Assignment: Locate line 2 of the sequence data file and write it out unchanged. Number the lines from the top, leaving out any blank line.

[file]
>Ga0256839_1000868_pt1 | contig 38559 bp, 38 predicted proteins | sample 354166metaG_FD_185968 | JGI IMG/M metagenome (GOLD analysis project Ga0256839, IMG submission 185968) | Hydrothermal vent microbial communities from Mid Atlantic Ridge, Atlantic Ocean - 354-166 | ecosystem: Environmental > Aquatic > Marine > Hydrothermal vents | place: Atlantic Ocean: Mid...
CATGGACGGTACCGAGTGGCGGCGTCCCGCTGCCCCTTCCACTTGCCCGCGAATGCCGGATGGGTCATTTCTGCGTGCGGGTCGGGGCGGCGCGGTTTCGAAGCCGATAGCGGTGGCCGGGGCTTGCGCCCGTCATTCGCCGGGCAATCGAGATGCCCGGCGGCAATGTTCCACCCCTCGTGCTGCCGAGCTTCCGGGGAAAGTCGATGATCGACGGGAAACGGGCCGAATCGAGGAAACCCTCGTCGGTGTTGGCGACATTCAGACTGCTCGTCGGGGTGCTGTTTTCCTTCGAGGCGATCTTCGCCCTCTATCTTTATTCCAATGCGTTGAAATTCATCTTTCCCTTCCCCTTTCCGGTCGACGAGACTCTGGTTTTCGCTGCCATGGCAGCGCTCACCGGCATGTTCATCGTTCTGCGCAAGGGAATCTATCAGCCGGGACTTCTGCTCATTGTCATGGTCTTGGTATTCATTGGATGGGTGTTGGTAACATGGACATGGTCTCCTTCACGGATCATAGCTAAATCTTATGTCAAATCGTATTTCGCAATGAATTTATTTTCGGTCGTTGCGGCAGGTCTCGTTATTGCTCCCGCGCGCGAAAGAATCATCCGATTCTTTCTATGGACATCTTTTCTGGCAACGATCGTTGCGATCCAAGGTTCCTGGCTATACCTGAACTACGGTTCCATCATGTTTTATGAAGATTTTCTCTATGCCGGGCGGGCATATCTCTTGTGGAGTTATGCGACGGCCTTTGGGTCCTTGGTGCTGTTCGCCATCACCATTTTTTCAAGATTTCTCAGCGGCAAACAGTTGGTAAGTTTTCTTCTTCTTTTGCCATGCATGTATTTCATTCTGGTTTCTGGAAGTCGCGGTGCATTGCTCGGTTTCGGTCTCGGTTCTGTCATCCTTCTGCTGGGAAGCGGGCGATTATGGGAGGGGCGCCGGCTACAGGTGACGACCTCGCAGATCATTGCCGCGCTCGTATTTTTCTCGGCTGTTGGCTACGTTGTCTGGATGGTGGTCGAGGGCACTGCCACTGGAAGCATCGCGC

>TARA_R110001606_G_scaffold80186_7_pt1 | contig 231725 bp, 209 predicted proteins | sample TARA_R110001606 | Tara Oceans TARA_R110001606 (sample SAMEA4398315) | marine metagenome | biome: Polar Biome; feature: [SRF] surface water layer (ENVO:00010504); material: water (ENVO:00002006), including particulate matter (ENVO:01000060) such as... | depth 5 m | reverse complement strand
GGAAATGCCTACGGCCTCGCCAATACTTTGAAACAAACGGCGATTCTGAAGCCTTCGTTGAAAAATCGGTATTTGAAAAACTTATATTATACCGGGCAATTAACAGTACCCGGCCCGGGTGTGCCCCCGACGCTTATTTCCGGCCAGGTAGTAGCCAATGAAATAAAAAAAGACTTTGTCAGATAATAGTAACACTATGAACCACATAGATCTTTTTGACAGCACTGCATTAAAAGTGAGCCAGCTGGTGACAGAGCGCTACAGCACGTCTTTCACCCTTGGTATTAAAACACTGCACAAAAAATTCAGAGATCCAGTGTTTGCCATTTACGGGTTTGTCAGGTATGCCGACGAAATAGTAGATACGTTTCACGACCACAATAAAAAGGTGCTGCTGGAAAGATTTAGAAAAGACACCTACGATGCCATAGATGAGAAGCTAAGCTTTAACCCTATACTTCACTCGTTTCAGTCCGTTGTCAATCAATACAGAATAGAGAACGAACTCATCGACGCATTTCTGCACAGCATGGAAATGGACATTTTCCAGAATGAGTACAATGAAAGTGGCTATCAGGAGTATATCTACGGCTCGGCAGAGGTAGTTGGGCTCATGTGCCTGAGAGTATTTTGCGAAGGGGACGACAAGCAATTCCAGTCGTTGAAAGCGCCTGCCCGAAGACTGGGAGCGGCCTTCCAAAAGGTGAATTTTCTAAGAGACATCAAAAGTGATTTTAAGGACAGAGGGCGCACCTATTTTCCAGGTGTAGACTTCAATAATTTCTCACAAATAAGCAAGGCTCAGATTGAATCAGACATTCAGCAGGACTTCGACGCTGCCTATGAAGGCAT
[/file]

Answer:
CATGGACGGTACCGAGTGGCGGCGTCCCGCTGCCCCTTCCACTTGCCCGCGAATGCCGGATGGGTCATTTCTGCGTGCGGGTCGGGGCGGCGCGGTTTCGAAGCCGATAGCGGTGGCCGGGGCTTGCGCCCGTCATTCGCCGGGCAATCGAGATGCCCGGCGGCAATGTTCCACCCCTCGTGCTGCCGAGCTTCCGGGGAAAGTCGATGATCGACGGGAAACGGGCCGAATCGAGGAAACCCTCGTCGGTGTTGGCGACATTCAGACTGCTCGTCGGGGTGCTGTTTTCCTTCGAGGCGATCTTCGCCCTCTATCTTTATTCCAATGCGTTGAAATTCATCTTTCCCTTCCCCTTTCCGGTCGACGAGACTCTGGTTTTCGCTGCCATGGCAGCGCTCACCGGCATGTTCATCGTTCTGCGCAAGGGAATCTATCAGCCGGGACTTCTGCTCATTGTCATGGTCTTGGTATTCATTGGATGGGTGTTGGTAACATGGACATGGTCTCCTTCACGGATCATAGCTAAATCTTATGTCAAATCGTATTTCGCAATGAATTTATTTTCGGTCGTTGCGGCAGGTCTCGTTATTGCTCCCGCGCGCGAAAGAATCATCCGATTCTTTCTATGGACATCTTTTCTGGCAACGATCGTTGCGATCCAAGGTTCCTGGCTATACCTGAACTACGGTTCCATCATGTTTTATGAAGATTTTCTCTATGCCGGGCGGGCATATCTCTTGTGGAGTTATGCGACGGCCTTTGGGTCCTTGGTGCTGTTCGCCATCACCATTTTTTCAAGATTTCTCAGCGGCAAACAGTTGGTAAGTTTTCTTCTTCTTTTGCCATGCATGTATTTCATTCTGGTTTCTGGAAGTCGCGGTGCATTGCTCGGTTTCGGTCTCGGTTCTGTCATCCTTCTGCTGGGAAGCGGGCGATTATGGGAGGGGCGCCGGCTACAGGTGACGACCTCGCAGATCATTGCCGCGCTCGTATTTTTCTCGGCTGTTGGCTACGTTGTCTGGATGGTGGTCGAGGGCACTGCCACTGGAAGCATCGCGC